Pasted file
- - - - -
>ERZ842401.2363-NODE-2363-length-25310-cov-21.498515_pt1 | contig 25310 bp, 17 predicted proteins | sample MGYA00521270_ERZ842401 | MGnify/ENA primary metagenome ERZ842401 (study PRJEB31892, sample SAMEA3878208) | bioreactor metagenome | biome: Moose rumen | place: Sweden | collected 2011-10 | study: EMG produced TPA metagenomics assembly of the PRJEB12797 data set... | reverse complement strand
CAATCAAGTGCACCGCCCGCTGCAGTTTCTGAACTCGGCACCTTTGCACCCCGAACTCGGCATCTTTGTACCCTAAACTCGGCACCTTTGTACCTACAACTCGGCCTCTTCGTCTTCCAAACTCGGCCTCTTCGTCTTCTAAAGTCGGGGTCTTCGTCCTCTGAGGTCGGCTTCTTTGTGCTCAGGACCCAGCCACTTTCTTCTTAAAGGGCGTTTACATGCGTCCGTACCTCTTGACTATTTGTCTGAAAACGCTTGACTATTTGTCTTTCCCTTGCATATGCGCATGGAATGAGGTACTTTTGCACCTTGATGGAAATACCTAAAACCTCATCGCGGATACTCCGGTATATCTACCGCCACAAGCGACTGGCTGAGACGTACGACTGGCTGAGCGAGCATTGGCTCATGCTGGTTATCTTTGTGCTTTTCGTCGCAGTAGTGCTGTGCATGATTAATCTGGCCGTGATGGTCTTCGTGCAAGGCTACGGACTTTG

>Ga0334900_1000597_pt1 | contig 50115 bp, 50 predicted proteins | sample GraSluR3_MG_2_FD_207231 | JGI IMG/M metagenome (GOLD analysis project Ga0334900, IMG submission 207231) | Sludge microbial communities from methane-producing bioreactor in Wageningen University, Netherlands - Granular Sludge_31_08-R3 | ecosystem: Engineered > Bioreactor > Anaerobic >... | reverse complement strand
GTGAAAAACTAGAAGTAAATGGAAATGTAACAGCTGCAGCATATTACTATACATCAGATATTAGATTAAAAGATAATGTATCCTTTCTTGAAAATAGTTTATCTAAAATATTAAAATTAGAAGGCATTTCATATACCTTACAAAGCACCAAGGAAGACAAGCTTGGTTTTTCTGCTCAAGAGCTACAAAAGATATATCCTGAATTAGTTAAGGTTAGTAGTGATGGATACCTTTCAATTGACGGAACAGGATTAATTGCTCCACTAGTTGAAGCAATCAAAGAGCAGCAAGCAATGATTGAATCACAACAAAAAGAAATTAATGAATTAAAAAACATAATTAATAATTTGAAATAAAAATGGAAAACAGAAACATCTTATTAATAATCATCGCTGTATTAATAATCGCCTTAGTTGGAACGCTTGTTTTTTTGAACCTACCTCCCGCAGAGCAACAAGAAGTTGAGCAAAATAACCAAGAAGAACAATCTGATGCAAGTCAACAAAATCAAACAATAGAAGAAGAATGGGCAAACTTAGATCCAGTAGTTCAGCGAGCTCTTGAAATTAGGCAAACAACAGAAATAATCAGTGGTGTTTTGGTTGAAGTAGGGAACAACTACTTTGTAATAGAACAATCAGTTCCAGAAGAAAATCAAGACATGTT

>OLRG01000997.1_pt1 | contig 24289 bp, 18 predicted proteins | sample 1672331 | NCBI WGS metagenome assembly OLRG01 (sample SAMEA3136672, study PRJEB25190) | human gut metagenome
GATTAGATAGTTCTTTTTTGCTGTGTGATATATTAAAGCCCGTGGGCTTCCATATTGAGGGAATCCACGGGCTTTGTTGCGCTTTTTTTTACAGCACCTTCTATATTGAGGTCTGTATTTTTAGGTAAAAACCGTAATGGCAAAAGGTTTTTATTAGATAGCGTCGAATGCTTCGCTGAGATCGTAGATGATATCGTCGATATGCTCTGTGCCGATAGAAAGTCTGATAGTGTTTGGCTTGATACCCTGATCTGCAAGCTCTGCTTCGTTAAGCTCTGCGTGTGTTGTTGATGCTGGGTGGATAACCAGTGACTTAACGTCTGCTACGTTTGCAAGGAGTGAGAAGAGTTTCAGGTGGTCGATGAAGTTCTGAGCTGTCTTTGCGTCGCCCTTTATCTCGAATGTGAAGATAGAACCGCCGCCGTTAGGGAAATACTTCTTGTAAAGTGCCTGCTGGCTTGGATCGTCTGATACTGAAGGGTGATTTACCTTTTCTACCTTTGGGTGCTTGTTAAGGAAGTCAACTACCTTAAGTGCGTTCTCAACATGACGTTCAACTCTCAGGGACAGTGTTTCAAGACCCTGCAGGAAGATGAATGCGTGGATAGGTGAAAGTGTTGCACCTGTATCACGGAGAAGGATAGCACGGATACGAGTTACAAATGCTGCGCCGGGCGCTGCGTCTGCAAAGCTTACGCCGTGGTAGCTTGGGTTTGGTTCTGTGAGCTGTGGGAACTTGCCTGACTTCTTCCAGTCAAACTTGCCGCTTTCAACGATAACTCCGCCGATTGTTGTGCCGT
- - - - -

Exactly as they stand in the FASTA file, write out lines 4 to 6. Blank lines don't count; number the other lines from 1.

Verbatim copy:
GTGAAAAACTAGAAGTAAATGGAAATGTAACAGCTGCAGCATATTACTATACATCAGATATTAGATTAAAAGATAATGTATCCTTTCTTGAAAATAGTTTATCTAAAATATTAAAATTAGAAGGCATTTCATATACCTTACAAAGCACCAAGGAAGACAAGCTTGGTTTTTCTGCTCAAGAGCTACAAAAGATATATCCTGAATTAGTTAAGGTTAGTAGTGATGGATACCTTTCAATTGACGGAACAGGATTAATTGCTCCACTAGTTGAAGCAATCAAAGAGCAGCAAGCAATGATTGAATCACAACAAAAAGAAATTAATGAATTAAAAAACATAATTAATAATTTGAAATAAAAATGGAAAACAGAAACATCTTATTAATAATCATCGCTGTATTAATAATCGCCTTAGTTGGAACGCTTGTTTTTTTGAACCTACCTCCCGCAGAGCAACAAGAAGTTGAGCAAAATAACCAAGAAGAACAATCTGATGCAAGTCAACAAAATCAAACAATAGAAGAAGAATGGGCAAACTTAGATCCAGTAGTTCAGCGAGCTCTTGAAATTAGGCAAACAACAGAAATAATCAGTGGTGTTTTGGTTGAAGTAGGGAACAACTACTTTGTAATAGAACAATCAGTTCCAGAAGAAAATCAAGACATGTT

>OLRG01000997.1_pt1 | contig 24289 bp, 18 predicted proteins | sample 1672331 | NCBI WGS metagenome assembly OLRG01 (sample SAMEA3136672, study PRJEB25190) | human gut metagenome
GATTAGATAGTTCTTTTTTGCTGTGTGATATATTAAAGCCCGTGGGCTTCCATATTGAGGGAATCCACGGGCTTTGTTGCGCTTTTTTTTACAGCACCTTCTATATTGAGGTCTGTATTTTTAGGTAAAAACCGTAATGGCAAAAGGTTTTTATTAGATAGCGTCGAATGCTTCGCTGAGATCGTAGATGATATCGTCGATATGCTCTGTGCCGATAGAAAGTCTGATAGTGTTTGGCTTGATACCCTGATCTGCAAGCTCTGCTTCGTTAAGCTCTGCGTGTGTTGTTGATGCTGGGTGGATAACCAGTGACTTAACGTCTGCTACGTTTGCAAGGAGTGAGAAGAGTTTCAGGTGGTCGATGAAGTTCTGAGCTGTCTTTGCGTCGCCCTTTATCTCGAATGTGAAGATAGAACCGCCGCCGTTAGGGAAATACTTCTTGTAAAGTGCCTGCTGGCTTGGATCGTCTGATACTGAAGGGTGATTTACCTTTTCTACCTTTGGGTGCTTGTTAAGGAAGTCAACTACCTTAAGTGCGTTCTCAACATGACGTTCAACTCTCAGGGACAGTGTTTCAAGACCCTGCAGGAAGATGAATGCGTGGATAGGTGAAAGTGTTGCACCTGTATCACGGAGAAGGATAGCACGGATACGAGTTACAAATGCTGCGCCGGGCGCTGCGTCTGCAAAGCTTACGCCGTGGTAGCTTGGGTTTGGTTCTGTGAGCTGTGGGAACTTGCCTGACTTCTTCCAGTCAAACTTGCCGCTTTCAACGATAACTCCGCCGATTGTTGTGCCGT